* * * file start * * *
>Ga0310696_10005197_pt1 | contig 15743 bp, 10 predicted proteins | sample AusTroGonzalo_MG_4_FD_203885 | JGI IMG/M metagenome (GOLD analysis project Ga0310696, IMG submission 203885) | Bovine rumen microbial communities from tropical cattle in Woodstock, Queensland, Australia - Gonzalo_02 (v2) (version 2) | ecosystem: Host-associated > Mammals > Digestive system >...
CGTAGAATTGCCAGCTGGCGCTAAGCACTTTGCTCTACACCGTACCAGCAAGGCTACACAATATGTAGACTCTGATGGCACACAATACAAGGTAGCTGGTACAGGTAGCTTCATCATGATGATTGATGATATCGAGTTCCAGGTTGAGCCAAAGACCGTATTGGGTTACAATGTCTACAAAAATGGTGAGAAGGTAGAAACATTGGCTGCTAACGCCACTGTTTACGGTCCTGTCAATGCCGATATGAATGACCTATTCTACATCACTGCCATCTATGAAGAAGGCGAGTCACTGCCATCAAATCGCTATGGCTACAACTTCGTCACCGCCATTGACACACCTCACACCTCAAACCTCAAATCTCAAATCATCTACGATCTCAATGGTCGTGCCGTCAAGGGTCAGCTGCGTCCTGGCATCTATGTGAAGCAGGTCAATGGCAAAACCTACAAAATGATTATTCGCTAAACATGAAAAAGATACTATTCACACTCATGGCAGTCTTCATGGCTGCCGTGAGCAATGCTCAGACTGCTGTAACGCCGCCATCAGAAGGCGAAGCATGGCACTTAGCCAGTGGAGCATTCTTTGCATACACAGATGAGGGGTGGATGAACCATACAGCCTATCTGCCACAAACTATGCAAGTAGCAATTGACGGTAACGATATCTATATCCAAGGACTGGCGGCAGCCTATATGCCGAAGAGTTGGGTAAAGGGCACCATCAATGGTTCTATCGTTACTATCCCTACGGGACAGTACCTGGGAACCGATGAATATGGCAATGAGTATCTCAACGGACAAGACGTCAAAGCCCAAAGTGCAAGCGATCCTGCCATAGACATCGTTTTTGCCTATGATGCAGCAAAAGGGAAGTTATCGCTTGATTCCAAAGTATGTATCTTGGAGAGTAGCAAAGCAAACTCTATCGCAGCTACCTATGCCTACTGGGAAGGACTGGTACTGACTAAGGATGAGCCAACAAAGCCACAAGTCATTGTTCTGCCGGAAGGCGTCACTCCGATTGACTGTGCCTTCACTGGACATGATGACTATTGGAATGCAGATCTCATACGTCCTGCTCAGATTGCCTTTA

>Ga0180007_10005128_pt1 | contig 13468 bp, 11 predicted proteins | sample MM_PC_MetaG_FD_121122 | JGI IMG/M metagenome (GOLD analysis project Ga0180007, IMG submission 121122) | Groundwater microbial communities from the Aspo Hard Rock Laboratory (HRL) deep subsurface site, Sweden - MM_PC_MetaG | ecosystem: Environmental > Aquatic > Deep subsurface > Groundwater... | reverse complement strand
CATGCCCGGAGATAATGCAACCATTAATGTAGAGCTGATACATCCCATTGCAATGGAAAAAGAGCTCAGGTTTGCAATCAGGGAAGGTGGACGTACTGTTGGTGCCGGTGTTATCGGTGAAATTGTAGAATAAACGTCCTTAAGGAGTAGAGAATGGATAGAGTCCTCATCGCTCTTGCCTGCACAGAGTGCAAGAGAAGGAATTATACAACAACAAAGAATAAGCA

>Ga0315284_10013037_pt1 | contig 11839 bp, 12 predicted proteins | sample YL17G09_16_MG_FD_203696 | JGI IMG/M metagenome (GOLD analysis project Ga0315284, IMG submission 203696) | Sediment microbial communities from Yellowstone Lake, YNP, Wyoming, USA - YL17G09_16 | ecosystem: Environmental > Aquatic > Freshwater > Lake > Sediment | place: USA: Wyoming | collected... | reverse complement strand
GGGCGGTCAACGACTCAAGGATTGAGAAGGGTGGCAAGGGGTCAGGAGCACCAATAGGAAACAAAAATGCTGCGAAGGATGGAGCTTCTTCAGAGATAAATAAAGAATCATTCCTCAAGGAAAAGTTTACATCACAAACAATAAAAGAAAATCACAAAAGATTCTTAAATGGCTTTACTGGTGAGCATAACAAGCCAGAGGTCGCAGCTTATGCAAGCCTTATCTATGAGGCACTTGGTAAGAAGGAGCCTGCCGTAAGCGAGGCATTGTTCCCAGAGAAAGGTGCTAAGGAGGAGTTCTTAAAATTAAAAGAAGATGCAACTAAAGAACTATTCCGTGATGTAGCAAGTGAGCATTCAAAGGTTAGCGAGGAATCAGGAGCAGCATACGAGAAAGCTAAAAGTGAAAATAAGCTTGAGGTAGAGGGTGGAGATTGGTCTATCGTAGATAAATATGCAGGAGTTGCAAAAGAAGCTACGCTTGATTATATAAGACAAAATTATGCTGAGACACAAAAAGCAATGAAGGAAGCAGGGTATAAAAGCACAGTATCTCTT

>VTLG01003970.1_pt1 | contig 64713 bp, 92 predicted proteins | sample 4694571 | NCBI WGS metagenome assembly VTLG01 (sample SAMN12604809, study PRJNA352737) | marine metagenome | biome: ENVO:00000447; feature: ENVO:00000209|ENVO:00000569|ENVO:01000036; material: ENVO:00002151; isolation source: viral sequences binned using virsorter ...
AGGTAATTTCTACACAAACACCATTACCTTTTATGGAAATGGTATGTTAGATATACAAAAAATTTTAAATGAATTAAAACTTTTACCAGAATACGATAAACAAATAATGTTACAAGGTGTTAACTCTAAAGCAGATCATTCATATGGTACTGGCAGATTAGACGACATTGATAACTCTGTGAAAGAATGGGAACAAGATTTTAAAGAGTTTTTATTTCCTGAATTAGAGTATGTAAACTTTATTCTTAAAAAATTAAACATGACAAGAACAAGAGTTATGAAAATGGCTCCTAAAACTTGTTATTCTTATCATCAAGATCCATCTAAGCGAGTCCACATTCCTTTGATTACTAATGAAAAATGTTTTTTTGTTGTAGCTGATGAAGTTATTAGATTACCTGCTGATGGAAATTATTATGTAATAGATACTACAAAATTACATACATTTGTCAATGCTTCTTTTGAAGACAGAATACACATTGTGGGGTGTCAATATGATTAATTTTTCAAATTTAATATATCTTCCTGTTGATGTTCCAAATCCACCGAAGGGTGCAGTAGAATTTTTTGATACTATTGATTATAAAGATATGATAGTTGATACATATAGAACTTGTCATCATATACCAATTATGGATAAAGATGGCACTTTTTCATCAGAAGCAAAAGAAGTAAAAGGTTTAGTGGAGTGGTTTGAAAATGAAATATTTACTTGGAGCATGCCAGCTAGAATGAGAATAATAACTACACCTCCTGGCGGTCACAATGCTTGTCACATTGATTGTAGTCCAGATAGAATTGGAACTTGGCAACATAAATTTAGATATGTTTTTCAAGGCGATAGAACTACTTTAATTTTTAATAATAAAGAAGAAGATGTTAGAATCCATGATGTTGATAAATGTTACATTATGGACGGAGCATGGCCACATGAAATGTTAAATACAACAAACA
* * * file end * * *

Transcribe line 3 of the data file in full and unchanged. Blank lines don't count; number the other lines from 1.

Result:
>Ga0180007_10005128_pt1 | contig 13468 bp, 11 predicted proteins | sample MM_PC_MetaG_FD_121122 | JGI IMG/M metagenome (GOLD analysis project Ga0180007, IMG submission 121122) | Groundwater microbial communities from the Aspo Hard Rock Laboratory (HRL) deep subsurface site, Sweden - MM_PC_MetaG | ecosystem: Environmental > Aquatic > Deep subsurface > Groundwater... | reverse complement strand